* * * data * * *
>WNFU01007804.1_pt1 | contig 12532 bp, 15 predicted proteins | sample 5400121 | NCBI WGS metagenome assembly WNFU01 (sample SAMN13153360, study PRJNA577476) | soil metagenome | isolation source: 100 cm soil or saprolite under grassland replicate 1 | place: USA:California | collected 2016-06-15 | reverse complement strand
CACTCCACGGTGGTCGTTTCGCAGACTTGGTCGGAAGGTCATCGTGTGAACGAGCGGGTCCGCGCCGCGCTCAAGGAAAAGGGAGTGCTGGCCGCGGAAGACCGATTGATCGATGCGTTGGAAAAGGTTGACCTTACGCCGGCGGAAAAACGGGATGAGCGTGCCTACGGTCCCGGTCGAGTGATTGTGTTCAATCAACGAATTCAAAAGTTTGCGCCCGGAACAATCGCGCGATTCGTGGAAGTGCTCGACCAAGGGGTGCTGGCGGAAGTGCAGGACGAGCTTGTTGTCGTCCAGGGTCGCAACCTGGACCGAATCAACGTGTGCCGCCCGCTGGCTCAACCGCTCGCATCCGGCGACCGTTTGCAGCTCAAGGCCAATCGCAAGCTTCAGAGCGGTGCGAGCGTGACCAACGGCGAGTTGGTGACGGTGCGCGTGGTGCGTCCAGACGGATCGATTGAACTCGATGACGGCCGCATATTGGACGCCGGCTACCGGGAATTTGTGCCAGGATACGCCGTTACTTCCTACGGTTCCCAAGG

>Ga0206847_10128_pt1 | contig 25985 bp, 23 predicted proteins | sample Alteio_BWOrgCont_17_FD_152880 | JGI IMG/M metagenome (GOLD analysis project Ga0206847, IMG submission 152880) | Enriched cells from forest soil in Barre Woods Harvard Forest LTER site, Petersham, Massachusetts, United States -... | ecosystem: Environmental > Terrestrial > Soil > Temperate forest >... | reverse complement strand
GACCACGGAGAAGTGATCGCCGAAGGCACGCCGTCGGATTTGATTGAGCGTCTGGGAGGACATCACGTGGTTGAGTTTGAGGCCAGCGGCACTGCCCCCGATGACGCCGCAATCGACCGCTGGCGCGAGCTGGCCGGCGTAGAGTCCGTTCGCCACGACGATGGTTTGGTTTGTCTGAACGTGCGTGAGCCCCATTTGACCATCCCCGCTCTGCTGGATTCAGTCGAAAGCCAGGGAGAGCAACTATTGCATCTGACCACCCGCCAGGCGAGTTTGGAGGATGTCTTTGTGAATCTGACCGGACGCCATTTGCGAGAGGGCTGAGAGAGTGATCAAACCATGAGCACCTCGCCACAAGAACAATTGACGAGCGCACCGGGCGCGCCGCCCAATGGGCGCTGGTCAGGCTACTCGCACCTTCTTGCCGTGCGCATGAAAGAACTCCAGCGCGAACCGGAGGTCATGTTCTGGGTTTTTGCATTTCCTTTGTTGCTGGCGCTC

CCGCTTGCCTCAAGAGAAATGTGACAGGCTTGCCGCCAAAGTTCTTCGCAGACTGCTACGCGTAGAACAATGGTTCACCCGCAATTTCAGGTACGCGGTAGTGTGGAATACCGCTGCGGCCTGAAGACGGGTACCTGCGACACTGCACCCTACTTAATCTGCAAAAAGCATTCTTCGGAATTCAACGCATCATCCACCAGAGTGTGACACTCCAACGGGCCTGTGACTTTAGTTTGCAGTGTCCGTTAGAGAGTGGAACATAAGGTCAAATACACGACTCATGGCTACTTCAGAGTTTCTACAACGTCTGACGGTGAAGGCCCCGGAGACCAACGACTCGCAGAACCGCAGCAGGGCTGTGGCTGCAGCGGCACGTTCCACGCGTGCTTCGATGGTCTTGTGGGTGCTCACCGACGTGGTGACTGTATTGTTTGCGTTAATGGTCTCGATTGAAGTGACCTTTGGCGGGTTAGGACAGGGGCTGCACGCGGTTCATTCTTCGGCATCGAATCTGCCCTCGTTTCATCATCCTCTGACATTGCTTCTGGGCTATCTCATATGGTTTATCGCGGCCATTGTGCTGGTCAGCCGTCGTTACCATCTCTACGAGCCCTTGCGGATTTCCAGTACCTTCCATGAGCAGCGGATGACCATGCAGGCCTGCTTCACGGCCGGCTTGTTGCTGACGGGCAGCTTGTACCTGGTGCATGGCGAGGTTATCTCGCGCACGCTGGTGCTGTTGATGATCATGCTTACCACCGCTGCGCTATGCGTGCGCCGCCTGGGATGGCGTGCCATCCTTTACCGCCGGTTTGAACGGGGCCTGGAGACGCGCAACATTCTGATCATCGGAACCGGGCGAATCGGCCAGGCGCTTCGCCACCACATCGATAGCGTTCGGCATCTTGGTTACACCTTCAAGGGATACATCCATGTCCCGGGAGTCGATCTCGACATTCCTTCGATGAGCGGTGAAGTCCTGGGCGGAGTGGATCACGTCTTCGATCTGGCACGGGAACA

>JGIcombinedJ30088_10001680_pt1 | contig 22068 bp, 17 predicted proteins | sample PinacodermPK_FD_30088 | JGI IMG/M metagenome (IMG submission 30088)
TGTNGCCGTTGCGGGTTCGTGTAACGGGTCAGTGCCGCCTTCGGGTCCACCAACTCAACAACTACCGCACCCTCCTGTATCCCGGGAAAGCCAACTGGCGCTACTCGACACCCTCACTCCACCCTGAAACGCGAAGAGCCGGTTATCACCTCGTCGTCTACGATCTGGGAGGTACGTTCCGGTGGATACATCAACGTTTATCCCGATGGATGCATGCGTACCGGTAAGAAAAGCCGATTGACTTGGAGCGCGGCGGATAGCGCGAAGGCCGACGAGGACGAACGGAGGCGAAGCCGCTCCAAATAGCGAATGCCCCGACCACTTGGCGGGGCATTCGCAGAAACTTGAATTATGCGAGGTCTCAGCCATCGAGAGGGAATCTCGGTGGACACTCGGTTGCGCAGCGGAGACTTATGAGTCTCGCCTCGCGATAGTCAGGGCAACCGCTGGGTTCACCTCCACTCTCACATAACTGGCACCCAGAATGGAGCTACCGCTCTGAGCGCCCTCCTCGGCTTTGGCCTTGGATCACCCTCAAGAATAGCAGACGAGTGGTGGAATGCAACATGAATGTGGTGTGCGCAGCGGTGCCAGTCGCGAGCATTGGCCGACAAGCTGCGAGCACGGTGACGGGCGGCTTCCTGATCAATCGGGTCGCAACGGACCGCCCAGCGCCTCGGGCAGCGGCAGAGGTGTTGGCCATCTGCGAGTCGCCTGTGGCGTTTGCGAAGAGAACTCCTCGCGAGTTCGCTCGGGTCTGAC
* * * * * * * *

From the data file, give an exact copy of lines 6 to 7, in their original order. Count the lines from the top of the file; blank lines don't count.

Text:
>JGIcombinedJ30088_10001680_pt1 | contig 22068 bp, 17 predicted proteins | sample PinacodermPK_FD_30088 | JGI IMG/M metagenome (IMG submission 30088)
TGTNGCCGTTGCGGGTTCGTGTAACGGGTCAGTGCCGCCTTCGGGTCCACCAACTCAACAACTACCGCACCCTCCTGTATCCCGGGAAAGCCAACTGGCGCTACTCGACACCCTCACTCCACCCTGAAACGCGAAGAGCCGGTTATCACCTCGTCGTCTACGATCTGGGAGGTACGTTCCGGTGGATACATCAACGTTTATCCCGATGGATGCATGCGTACCGGTAAGAAAAGCCGATTGACTTGGAGCGCGGCGGATAGCGCGAAGGCCGACGAGGACGAACGGAGGCGAAGCCGCTCCAAATAGCGAATGCCCCGACCACTTGGCGGGGCATTCGCAGAAACTTGAATTATGCGAGGTCTCAGCCATCGAGAGGGAATCTCGGTGGACACTCGGTTGCGCAGCGGAGACTTATGAGTCTCGCCTCGCGATAGTCAGGGCAACCGCTGGGTTCACCTCCACTCTCACATAACTGGCACCCAGAATGGAGCTACCGCTCTGAGCGCCCTCCTCGGCTTTGGCCTTGGATCACCCTCAAGAATAGCAGACGAGTGGTGGAATGCAACATGAATGTGGTGTGCGCAGCGGTGCCAGTCGCGAGCATTGGCCGACAAGCTGCGAGCACGGTGACGGGCGGCTTCCTGATCAATCGGGTCGCAACGGACCGCCCAGCGCCTCGGGCAGCGGCAGAGGTGTTGGCCATCTGCGAGTCGCCTGTGGCGTTTGCGAAGAGAACTCCTCGCGAGTTCGCTCGGGTCTGAC